Diabetes

Diabetes is not a Disease

Diabetes is in no way a disease, but a chronic metabolic disorder characterized by the elevated blood sugar level. When the pancreas begins to slow down in the production of insulin it is in effect the very first and earliest stage of the four types of diabetes that are in existence today. The four types of diabetes are pre-diabetes, type-1 diabetes, type-2 diabetes, and type-3 diabetes. Receiving a diagnosis of diabetes, whether it is type one diabetes or diabetes type two creates a dilemma regarding the balance of food intake.

Main objectives for all diabetics, is to continuously balance and maintain the blood sugar level. Unfortunately in either direction physical difficulties will begin to manifest and this can be very dangerous for the individual. How to control the diabetic symptoms when and if they do occur is a learned experience between the individual and the medical physician.

Individuals with the type-1 diabetes if the individual is not careful in paying attention to specific details will develop a condition of diabetic ketoacidosis. This is a diabetic condition when the blood becomes very acidic to the increasing levels of ketones. Type-1 diabetics will experience this type of reaction when they forget to take their scheduled insulin inoculation. Hyperglycemia is the final end result and the individual will require medical attention to correct this difficulty.

Individuals with the type-2 diabetes will develop hyperglycemic hyperosmolar nonketotic or HONK. This is when the level of blood glucose is extremely high and the individual’s body is under massive stress factors. The unfortunate result of this condition is the loss of body fluids, or dehydration, confusion, seizures, fatigue, and drowsiness. Again medical attention will be of the utmost importance as the glucose level is not within conformity to the norm.

Individuals learning of a diagnosis of type one-diabetes are usually able to control the diabetes specifically through rearranging their daily intake of foods. Rarely will these individuals need to add insulin injections to their daily routine. Staying away from processed foods, frozen foods, and especially canned foods is the best place to begin. It will mean preparing meals at home rather than picking up a frozen dinner and heating it up in the microwave, but even this is a small concession for one to adjust. These types of foods usually contain sodium, concentrated sugars, and saturated fats which are all harmful to the internal workings of the human body.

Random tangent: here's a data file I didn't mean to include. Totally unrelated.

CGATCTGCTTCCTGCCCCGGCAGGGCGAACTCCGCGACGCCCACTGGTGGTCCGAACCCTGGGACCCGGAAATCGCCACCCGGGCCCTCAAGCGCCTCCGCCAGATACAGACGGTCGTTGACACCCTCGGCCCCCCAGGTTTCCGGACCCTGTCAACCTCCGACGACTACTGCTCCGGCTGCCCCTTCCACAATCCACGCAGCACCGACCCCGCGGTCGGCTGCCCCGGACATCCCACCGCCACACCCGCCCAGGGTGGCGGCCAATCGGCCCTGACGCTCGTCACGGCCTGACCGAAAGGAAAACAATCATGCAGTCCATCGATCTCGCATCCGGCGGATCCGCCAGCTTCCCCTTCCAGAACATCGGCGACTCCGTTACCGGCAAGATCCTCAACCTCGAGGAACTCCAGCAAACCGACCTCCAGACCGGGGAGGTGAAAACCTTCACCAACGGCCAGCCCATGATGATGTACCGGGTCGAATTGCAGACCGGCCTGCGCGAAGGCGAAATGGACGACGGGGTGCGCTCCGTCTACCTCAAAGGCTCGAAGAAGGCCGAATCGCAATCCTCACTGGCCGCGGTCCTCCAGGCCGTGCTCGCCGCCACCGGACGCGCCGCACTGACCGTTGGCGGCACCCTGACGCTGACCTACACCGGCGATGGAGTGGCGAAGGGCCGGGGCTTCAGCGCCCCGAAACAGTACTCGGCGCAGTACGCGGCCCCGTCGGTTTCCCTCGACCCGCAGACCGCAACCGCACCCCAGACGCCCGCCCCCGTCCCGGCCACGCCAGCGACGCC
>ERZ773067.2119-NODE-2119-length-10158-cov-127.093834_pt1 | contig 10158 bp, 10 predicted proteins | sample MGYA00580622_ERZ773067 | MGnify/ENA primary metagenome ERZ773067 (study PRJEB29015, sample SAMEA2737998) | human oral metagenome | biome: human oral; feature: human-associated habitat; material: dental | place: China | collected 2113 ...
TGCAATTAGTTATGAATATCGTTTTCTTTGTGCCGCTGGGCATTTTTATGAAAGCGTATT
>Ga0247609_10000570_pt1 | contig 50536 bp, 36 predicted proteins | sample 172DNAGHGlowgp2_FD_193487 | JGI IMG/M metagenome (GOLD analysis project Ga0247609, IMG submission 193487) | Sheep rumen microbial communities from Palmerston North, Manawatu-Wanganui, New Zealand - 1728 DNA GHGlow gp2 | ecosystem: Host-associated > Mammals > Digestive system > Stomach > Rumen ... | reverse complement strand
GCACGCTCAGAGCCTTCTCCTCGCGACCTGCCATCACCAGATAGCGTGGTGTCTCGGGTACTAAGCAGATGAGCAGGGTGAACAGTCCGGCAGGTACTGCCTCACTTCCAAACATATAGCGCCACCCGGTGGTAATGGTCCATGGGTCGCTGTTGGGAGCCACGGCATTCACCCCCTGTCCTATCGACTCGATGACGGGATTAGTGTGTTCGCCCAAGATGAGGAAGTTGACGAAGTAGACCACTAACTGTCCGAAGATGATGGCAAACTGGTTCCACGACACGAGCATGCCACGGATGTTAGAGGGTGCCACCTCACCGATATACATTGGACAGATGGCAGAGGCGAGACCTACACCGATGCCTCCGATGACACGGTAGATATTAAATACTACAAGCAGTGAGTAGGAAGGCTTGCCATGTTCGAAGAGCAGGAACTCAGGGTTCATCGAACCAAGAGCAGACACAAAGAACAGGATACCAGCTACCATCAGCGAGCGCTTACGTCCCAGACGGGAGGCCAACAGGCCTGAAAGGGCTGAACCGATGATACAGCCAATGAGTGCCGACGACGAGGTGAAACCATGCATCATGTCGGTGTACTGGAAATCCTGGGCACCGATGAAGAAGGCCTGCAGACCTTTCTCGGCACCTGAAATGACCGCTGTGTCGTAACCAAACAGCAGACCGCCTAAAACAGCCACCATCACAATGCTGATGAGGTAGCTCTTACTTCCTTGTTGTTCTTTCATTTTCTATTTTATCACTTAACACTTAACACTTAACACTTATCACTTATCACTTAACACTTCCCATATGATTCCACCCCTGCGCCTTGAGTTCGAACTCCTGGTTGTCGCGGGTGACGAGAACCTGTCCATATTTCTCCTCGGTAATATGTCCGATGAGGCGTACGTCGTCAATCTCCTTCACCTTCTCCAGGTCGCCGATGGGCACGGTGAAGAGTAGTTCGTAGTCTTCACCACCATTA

Treatment for diabetes varies though depending upon the severity as there are a few forms. The only way for an individual to find out is through a diabetes test which means a visit to the family medical physician. Through education the individual will learn to understand a new lifestyle to accommodate a full and complete life living healthy with diabetes. It will be a difficult transition in the beginning but the benefits of continuing with a healthy life, free to explore and do those things which make every individual fulfill a personal destiny outweighs giving up a few foods.

Changing and rearranging the daily diet to a more restricted diabetes diet will require discipline upon the individual. Family members are a wonderful morale booster especially when they decide to participate and have the entire family eating the same foods. This will bring confidence to the individual and reduce the sudden urges for foods less palatable to a diabetic system. There are a number of diabetic snacks that one can locate in just about any grocery store. There are also herbs for diabetes and this may be something worth looking into if there is even a remote opportunity that through diet there is a diabetic cure. Keeping a healthy attitude as well as a healthy outlook will only enhance the process for the individual family member recently diagnosed.

You Might Also Like

Leave a Reply

Your email address will not be published. Required fields are marked *

You may use these HTML tags and attributes: <a href="" title=""> <abbr title=""> <acronym title=""> <b> <blockquote cite=""> <cite> <code> <del datetime=""> <em> <i> <q cite=""> <s> <strike> <strong>